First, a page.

April Whittington


April Whittington

Local barber, writer, and activist. Student at Express Cuts Academy.

“I am all about women being liberated and being strong, and I do stand up for myself, but men…..how are they going to be leaders if they don’t even have a good haircut? And that is what I say to them.”


Full Interview

April, tell me about yourself.

I feel that God put me here to share. So currently I do that through being a motivational speaker and a writer. But my biggest passion right now is barbering, cutting hair. I am a learner. I take time to learn. I get to know people for who they really are. I don’t believe in staying stagnate in negative places; that is why I like cutting men’s hair because I enjoy making them look really good while also pouring into them in a positive way. I am a writer and a barber. They are so unrelated but also the same. You wouldn’t believe my story.

You can’t leave me hanging like that…

I am just an animated person. The reason I am animated is because I had a very rough childhood. It is not a pity story; sure, you could feel sorry for me, but that’s not my story. I am bigger than that. I have gone from sleeping in my car with my son when he was one, to now he is 19 and graduating with a diploma after spending his elementary and middle school education in special-ed. In ninth grade when he wanted to go into regular classes, I had him write a two page essay on why. I am not going to raise a man who feels that he needs to do things to make it look a certain way. It took him four days…the heart is all that matters. I am so vocal about the things I am passionate about because there is so much negative. We aren’t going to fix it all in one day, but at some point, someone has got to take a stand.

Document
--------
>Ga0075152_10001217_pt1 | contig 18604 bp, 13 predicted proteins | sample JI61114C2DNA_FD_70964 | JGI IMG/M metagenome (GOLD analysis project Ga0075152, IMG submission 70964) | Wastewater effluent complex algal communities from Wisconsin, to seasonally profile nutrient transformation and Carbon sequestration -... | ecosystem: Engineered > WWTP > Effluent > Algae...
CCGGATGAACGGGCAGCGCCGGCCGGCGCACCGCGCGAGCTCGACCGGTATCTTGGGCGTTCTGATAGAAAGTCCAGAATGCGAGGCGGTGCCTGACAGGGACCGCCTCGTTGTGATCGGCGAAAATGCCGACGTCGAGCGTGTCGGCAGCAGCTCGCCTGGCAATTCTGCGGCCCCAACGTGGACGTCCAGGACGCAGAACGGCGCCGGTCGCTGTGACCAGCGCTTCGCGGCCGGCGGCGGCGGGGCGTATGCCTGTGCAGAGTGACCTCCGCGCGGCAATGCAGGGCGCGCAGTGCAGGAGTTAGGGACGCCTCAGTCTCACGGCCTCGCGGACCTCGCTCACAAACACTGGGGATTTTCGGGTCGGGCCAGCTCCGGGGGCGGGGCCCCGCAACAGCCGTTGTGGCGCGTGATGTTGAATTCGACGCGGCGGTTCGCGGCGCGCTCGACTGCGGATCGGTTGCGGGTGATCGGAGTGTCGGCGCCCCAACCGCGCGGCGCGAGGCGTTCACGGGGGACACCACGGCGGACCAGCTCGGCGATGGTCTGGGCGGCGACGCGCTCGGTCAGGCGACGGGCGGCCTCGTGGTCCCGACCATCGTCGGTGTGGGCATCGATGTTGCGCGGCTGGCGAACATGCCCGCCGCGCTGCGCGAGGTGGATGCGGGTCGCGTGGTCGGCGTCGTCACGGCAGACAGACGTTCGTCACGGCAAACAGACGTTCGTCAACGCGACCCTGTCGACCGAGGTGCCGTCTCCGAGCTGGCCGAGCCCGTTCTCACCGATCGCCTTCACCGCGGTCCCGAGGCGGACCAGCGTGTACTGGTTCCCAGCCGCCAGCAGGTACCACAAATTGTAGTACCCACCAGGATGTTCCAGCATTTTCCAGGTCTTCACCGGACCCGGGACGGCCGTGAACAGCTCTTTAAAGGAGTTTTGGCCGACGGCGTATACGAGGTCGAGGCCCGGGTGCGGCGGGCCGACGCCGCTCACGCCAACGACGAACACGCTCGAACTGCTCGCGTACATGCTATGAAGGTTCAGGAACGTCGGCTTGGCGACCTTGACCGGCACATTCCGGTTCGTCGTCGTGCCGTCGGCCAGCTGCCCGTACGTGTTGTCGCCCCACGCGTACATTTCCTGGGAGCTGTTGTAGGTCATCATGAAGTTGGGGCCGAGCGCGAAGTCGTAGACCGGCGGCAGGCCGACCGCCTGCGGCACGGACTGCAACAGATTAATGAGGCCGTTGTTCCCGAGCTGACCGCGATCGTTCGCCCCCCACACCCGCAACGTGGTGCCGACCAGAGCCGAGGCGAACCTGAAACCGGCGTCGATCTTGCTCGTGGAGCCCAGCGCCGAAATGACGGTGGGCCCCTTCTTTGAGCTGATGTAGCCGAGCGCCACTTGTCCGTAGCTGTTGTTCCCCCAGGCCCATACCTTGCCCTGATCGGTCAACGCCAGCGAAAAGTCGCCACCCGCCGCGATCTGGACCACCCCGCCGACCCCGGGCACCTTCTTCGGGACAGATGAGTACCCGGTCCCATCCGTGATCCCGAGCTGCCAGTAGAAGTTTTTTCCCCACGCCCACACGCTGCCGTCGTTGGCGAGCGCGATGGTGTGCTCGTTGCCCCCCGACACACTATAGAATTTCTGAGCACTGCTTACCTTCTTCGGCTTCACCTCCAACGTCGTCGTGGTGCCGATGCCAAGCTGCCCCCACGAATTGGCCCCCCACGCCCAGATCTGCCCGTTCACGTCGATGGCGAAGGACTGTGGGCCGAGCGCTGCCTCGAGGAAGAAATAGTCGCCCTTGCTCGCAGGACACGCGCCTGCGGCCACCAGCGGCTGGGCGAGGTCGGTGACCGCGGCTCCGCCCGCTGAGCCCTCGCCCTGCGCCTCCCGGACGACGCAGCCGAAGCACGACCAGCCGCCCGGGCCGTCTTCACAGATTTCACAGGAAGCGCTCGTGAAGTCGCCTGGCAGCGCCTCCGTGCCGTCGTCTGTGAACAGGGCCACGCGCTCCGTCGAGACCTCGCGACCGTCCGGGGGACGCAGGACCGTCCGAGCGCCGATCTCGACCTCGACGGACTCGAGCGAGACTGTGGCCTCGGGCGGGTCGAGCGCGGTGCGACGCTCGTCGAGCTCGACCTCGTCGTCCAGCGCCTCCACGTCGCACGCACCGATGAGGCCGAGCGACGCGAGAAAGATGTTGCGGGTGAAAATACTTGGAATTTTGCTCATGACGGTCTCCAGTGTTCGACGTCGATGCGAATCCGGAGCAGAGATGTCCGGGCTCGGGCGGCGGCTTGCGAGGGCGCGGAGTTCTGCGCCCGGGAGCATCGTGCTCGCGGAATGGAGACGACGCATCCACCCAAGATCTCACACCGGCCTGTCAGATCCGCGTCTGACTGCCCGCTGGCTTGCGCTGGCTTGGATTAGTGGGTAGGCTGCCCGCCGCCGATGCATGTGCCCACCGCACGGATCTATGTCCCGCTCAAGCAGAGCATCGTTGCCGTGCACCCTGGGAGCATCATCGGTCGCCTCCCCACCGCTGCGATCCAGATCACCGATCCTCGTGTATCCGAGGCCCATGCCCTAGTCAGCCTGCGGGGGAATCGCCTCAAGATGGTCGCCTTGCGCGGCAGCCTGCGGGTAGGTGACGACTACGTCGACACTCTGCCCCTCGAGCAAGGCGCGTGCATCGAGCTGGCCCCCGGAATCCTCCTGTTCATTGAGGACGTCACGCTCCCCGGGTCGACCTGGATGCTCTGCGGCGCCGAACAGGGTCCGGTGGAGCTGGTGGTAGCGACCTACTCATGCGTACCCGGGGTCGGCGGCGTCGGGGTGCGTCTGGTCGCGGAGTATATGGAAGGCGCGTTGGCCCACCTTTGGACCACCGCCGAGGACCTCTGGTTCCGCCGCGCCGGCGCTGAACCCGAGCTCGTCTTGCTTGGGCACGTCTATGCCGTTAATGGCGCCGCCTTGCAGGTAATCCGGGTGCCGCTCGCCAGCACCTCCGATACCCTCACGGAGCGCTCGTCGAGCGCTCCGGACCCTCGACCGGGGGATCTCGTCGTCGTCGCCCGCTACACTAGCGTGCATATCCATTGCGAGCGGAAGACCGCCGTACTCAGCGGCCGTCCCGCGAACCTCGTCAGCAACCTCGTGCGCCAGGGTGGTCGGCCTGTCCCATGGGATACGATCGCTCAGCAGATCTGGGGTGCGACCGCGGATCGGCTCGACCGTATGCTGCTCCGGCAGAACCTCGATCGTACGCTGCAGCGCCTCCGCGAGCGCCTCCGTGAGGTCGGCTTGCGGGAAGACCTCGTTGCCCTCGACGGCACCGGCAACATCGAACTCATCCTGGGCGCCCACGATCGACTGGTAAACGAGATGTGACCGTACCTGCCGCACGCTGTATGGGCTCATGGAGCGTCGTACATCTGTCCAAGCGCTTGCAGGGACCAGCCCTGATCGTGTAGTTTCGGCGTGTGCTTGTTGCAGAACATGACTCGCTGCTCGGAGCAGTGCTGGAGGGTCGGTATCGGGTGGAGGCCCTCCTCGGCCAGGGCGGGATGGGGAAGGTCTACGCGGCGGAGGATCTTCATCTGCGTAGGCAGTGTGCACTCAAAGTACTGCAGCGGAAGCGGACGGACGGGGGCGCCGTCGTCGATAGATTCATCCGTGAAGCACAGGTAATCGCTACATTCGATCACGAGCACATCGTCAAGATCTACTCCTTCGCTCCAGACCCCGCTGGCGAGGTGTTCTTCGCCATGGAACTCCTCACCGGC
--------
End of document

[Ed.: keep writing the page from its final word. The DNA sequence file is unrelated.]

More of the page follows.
What led you into the line of work you are in today?

I have been cutting hair for years. I have always been into it and thought it was kind of interesting. I tried to go to barber school when I was nineteen, but I was not able to focus and finish. I just wasn’t ready. When I had my son at 22, I always cut his hair. I was the family and close friend barber. I knew how to do the basic even-cut, a bald-fade, and a blowout-fade. I couldn’t really promote myself to the public because I wasn’t licensed.

When did that change?

So last year, I realized that I needed to make a change from my corporate job. I was a stay-at-home writer for a few years and then took on another job that I ultimately was not happy in. After a negative experience with a manager, I left work that day and immediately went and registered for school that afternoon. That is how I ended up here.

What do you love about being a Barber?

Cutting hair for me is immediate gratification. A haircut can change your life. I am obsessed with men’s fashion: I love men’s clothes. When I look at men I think, the least you can do, for the community, is have a nice haircut. I am all about women being liberated and being strong, and I do stand up for myself, but men…..how are they going to be leaders if they don’t even have a good haircut? And that is what I say to them.

You seem to really care about your customers.

I really take pride in my haircuts, and I’m not going to send someone out of there looking bad. When I am cutting a man’s hair, I am with him for at least twenty to thirty minutes. This is a very intimate time. Obviously we aren’t talking about anything inappropriate, but I am going to have my hands directly on his head for this entire time. That is a transfer of energy. He is going to communicate with me, and it is very important to me that I have the space to receive and give back positively.

Tell me about working in West Greenville.